Uganda National Cultural Centre (UNCC) recently embarked on the youth skilling program to help equip young people with different practical skills that can help them survive periods of economic hardship such as the COVID-19 induced lockdown.
The training was done in segments from July to September and the youths showcased their products at the Heritage exhibition function over the weekend at Nommo gallery.
The girls were taught how to make different items like necklaces and earrings using beads, mats, reusable pads and how to prepare the traditional locally made food termed as ‘Luwombo’.
The Heritage officer UNCC Maureen Mutonyi said that the training was done to equip the youths in different skills which can help them in the future.
“We trained them in four different courses and the girls were really excited.
We tried to keep them busy in this period of the pandemic and they have learnt a few skills,” she said
Mutonyi added: “The training had challenges due to the pandemic. Transporting the girls but we managed to work out a way as we observed the standard operating proceedures(SOPs).”
She urged youths not to despise our culture and embrace it because it can help them earn a living.
“Youth should know that our culture is rich, we can love our culture, learn from it and also market it. White color jobs are not the only jobs that one can earn a living from,” she said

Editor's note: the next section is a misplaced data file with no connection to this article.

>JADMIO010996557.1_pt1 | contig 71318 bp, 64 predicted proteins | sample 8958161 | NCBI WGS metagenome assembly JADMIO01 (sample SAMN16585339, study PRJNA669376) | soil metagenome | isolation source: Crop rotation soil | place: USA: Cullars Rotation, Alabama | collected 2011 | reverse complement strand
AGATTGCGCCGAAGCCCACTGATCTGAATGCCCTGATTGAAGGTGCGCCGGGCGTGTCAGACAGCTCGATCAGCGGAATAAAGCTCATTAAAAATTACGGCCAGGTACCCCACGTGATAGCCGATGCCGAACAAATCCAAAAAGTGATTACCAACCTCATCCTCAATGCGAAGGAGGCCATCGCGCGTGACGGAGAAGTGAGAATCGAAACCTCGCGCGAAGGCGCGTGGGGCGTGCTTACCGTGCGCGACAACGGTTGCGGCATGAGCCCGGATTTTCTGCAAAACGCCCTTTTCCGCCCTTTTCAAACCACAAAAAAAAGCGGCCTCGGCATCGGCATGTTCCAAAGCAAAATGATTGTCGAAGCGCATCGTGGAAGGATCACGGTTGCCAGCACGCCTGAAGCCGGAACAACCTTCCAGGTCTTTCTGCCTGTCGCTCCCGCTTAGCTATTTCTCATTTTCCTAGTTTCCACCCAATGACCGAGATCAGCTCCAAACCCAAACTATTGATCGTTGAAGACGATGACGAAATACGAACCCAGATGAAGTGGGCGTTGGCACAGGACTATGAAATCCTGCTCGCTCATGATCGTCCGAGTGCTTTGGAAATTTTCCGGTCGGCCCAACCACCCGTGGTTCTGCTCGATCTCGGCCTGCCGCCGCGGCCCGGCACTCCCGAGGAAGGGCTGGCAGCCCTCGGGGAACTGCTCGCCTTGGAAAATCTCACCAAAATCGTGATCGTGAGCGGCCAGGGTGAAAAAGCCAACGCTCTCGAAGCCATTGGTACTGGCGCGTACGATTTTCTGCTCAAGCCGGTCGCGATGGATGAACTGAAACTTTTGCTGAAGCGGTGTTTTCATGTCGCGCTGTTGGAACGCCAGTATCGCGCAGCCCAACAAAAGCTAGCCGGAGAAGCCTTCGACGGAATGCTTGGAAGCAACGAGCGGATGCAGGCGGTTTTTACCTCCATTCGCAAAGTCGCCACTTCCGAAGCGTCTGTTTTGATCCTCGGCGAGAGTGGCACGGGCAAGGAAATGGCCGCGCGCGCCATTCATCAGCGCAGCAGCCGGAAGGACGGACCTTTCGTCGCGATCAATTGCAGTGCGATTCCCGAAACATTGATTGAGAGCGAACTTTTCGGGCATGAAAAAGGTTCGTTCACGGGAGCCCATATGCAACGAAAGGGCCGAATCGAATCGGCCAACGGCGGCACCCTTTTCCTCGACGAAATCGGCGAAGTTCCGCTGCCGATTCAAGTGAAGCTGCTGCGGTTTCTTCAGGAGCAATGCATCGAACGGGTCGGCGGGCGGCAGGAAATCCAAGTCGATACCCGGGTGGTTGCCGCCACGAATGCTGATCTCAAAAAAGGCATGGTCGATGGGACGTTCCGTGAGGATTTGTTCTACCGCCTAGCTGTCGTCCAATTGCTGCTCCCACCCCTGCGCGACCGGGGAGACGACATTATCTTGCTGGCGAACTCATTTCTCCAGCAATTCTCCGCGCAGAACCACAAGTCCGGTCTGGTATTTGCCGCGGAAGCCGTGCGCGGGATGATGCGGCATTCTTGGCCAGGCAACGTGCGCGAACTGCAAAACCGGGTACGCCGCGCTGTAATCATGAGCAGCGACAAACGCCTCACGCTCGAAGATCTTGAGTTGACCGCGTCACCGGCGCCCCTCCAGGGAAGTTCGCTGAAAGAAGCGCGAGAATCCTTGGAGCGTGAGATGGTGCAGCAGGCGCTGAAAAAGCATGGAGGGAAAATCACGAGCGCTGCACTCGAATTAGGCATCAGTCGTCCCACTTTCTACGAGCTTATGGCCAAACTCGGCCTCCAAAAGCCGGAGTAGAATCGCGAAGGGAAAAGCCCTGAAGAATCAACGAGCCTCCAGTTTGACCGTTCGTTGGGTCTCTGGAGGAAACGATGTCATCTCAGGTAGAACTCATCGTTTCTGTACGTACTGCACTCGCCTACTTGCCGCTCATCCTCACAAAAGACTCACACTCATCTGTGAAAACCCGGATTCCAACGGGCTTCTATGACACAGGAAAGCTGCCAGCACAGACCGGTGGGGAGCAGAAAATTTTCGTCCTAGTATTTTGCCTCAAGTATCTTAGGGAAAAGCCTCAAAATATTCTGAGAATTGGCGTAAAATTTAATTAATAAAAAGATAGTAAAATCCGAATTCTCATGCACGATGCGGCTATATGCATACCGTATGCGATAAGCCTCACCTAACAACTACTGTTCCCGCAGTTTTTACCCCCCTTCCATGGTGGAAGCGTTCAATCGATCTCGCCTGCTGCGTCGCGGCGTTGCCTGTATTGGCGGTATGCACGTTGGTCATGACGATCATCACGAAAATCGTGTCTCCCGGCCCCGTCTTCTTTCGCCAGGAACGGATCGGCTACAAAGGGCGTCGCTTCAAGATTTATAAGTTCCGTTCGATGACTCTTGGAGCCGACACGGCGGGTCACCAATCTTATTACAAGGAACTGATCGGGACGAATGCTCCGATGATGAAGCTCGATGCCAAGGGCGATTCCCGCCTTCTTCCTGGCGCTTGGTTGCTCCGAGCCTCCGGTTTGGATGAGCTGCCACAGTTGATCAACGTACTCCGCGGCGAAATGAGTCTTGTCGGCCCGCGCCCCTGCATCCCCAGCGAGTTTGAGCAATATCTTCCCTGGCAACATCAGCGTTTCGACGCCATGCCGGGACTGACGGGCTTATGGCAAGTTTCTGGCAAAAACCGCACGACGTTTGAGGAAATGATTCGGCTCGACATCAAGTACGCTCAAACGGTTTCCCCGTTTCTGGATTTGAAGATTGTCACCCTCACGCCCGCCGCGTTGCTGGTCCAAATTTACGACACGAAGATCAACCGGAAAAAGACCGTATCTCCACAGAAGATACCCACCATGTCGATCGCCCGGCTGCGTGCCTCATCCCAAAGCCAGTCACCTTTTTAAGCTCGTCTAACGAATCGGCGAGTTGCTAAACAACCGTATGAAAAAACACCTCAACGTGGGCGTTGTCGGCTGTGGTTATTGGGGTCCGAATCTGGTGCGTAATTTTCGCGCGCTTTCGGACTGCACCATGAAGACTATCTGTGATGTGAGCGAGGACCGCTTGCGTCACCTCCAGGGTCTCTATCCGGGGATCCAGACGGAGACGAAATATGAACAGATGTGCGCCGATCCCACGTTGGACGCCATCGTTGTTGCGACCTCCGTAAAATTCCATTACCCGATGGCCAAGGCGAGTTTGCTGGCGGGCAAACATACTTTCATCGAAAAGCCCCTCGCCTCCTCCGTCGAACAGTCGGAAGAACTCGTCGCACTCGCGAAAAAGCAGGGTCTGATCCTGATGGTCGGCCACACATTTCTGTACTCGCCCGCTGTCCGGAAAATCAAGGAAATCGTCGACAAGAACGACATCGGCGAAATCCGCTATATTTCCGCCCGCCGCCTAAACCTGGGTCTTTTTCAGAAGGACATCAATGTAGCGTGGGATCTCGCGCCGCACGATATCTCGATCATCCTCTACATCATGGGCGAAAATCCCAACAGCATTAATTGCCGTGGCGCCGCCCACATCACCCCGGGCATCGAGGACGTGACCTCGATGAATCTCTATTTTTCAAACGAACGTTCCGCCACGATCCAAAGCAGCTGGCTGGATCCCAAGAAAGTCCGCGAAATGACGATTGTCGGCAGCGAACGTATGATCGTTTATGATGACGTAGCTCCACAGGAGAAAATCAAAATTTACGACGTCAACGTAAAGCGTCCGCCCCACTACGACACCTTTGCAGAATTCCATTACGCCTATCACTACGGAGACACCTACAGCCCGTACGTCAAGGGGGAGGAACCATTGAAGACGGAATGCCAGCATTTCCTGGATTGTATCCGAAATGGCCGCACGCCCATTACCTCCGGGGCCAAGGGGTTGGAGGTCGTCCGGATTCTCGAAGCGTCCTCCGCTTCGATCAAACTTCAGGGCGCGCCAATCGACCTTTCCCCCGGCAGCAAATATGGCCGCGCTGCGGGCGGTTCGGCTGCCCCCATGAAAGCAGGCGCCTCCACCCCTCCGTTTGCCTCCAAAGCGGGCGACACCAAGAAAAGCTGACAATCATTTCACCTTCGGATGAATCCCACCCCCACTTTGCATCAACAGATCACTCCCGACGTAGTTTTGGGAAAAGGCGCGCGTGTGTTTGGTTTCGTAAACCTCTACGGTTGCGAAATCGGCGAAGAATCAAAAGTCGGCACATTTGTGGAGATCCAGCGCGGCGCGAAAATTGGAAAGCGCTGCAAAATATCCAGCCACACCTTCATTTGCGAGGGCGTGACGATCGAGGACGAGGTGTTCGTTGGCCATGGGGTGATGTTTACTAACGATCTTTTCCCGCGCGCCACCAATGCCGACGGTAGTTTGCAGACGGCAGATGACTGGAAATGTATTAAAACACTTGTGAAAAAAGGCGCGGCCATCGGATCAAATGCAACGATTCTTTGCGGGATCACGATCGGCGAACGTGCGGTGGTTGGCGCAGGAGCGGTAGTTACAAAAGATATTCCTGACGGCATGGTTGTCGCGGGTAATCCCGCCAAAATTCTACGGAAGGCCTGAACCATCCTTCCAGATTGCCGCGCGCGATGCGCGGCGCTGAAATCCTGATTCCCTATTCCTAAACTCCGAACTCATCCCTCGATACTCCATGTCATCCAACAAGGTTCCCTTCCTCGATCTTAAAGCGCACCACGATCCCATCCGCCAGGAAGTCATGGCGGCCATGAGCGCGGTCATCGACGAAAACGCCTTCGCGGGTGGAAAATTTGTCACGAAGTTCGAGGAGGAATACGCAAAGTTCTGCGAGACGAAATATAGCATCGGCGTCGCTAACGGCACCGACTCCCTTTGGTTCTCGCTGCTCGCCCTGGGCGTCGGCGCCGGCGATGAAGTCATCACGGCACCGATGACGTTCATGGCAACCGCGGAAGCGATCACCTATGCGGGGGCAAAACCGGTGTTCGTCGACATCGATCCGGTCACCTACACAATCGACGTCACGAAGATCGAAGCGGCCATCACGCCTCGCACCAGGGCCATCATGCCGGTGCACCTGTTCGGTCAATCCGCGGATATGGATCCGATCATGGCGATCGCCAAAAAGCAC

Ugandan traditional folk musician, composer and dancer Annet Nandujja who graced the occasion was treated to a samptuous meal which left her singing praises.
“Nowadays our children can barely cook such meals because they are used to take away junk foods yet it is very relevant to teach them how to prepare food the traditional way. I tasted the Luwombo dish and it was very delicious,” she said
Nandujja also urged these institutes and organisations that come up with such educational programs for both the girls and boys to continuously do a follow up even after the kids are done with their courses.
“We need to get sponsors to fund these programs and ensure that the skills these youths acquire don’t go to waste,” she said
Mutonyi added that the skilling is not only for girls as she urged boys to also embrace these skilling programs.
“Even boys can learn how to make pads and sell them to earn a living,” she added
Christine Nabitaka , one of the students, appreciated UNCC for coming up with these programs mostly while they were locked down at home due to the pandemic.
“I thank UNCC for bringing such programs now i can be able to make bead necklaces and sell them during holidays when am not at school,” she said
UNCC Partnered with Teenz Uganda to organize youths from the community and trained a total of 10 kids.
Skilling of the girl child in Uganda is among many other initiatives which the government has put in place to address the problem of unemployment and poverty among youth; especially those who are vulnerable like young mothers and school dropouts that are unable to go for further studies due to various challenges.